Welcome to this week’s edition of Saturday Science Links. We hope to keep you up to date with some of the headlines pertaining to science.
University of British Columbia researchers made an accidental and fascinating discovery about the whales of the rorqual group (which include Earth’s largest living animal, the blue whale):They have elastic nerves! Or, more precisely, they have nerve fibers in their tongues that are folded within a stretchy outer layer that allow them to stretch to twice their original length. According to the study’s lead author, A. Wayne Vogl, a lab member made the discovery unwittingly by playfully picking up the nerve and stretching it. The nerves play an important role in their feeding strategy and are an important evolutionary adaptation, allowing them to eat large amounts so they can grow to their massive size.
For the first time, scientists have captured an “image” of thunder by illustrating its sound waves visually. And it’s pretty beautiful. In the linked Live Science article, research scientist Maher A. Dayeh was quoted as saying, "The initial constructed images looked like a colorful piece of modern art that you could hang over your fireplace.” It’s also useful, as the experts hope the technology will help them understand more about the nature of thunder.
Astronomers have identified the most distant galaxy from the earth yet to be discovered. Named EGS-zs8-1, the galaxy lies 13.1 billion light-years from the earth and was originally identified by the Hubble Space Telescope and the infrared Spitzer Space Telescope. They hope this and other discoveries from this study can help lead to both better conclusions and better questions about the development of the universe.
NASA’s Curiosity Mars Rover captured a rare and stunning photo of the sun setting over the red planet.
No fuel? No problem.The Solar Impulse 2, a solar plane piloted by the former Swiss fighter pilot André Borschberg, began a five- to seven-day journey across the Pacific Ocean—an unprecedented venture for solar-powered flight. The flight is part of a multi-leg, solar-powered journey around the globe, which was the brainchild of Swiss psychiatrist Bertrand Piccard. This particular leg of the journey was set to begin on May 12 in Nanjing, China and end in Honolulu, Hawaii.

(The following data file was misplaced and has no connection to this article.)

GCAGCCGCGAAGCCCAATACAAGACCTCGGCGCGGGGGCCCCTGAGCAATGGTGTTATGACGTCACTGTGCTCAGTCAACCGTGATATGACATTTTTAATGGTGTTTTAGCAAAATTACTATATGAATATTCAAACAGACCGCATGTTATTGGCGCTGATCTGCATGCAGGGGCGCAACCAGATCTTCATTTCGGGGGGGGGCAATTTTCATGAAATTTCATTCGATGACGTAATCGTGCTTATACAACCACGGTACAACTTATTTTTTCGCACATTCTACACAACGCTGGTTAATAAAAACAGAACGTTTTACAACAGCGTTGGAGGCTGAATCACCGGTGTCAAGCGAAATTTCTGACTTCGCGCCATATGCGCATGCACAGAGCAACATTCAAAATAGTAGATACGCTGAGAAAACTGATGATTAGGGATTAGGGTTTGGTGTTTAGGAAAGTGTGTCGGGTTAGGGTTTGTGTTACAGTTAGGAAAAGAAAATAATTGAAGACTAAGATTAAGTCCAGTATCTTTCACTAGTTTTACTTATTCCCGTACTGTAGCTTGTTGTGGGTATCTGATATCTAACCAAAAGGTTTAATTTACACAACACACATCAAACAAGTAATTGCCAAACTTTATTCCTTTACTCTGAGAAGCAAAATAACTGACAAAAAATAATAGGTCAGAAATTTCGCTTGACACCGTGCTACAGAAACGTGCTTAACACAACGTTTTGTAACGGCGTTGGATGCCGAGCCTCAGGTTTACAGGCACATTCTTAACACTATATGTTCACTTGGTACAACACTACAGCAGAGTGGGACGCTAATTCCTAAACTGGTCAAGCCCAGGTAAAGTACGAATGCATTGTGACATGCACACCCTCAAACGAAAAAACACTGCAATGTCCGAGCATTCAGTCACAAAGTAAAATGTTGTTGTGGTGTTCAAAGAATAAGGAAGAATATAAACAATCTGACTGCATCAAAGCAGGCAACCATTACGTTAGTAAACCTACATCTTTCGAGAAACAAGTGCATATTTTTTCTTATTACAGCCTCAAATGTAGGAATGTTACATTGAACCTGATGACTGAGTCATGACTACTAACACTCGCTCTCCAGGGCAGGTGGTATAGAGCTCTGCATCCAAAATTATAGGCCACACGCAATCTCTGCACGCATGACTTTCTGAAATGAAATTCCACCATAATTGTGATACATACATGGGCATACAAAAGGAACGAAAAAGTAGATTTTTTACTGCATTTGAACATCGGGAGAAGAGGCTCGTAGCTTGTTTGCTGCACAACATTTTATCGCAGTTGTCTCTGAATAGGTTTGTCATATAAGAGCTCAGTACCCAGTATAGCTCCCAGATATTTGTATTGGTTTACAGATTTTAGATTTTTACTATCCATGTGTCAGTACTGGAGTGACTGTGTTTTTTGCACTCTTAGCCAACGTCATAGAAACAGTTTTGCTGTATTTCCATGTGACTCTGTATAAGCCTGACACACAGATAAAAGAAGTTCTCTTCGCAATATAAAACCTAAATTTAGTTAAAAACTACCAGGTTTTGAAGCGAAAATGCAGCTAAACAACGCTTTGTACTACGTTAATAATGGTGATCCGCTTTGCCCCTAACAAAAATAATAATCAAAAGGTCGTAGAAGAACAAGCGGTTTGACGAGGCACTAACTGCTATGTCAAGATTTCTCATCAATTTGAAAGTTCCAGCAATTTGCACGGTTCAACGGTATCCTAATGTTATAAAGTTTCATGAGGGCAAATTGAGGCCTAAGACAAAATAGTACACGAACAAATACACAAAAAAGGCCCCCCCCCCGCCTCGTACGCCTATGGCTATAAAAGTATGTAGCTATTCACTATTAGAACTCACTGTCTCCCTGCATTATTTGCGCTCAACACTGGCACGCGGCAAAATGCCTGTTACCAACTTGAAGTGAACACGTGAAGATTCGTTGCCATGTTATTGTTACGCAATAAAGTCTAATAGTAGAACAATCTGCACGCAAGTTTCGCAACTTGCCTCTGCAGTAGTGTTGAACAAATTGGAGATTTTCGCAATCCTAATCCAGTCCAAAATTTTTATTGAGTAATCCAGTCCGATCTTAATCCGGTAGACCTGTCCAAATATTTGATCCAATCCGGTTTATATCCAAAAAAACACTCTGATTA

A team of scientists, including microbiologist Steffen L. Jorgensen (University of Bergen, Norway) and microbiologist Thijs J. G. Ettema (Uppsala University, Sweden), made an important evolutionary discovery:a transitional form in the evolution of complex cells. The team found microbes, which they named Lokiarchaeum, at the bottom of the Arctic Ocean that show a level of complexity that suggests they may be a key link in the evolution of eukaryotic cells; the newly discovered microbes are more complex than archaea (simple microbes that can live in extreme environments), but not as complex as eukaryotes (more complex cells with a nucleus). Currently, the team is working to recreate conditions of the microbes’ deep-sea environment in the laboratory, in order to study them better.
On Wednesday the 13th, Google’s search engine image (also known as the “Google Doodle”)celebrated Dr. Inge Lehmann’s would-be 127th birthday. Lehmann was a Danish seismologist who discovered the earth’s inner core. Today, her innovative model, which was originally proposed in a 1936 paper, remains standard in the scientific community.
I’ll end this week’s edition of Saturday Science Links with a fun yet informative video. Many animals have fascinating defensive strategies, but have you heard of the trap-jaw ant? It might display one of the most impressive (and wild) strategies yet: It can catapult away from life-threatening situations with its jaws. Don’t believe it? Check out thisvideo.
This is a companion discussion topic for the original entry at https://biologos.org/blog/saturday-science-links-may-16-2015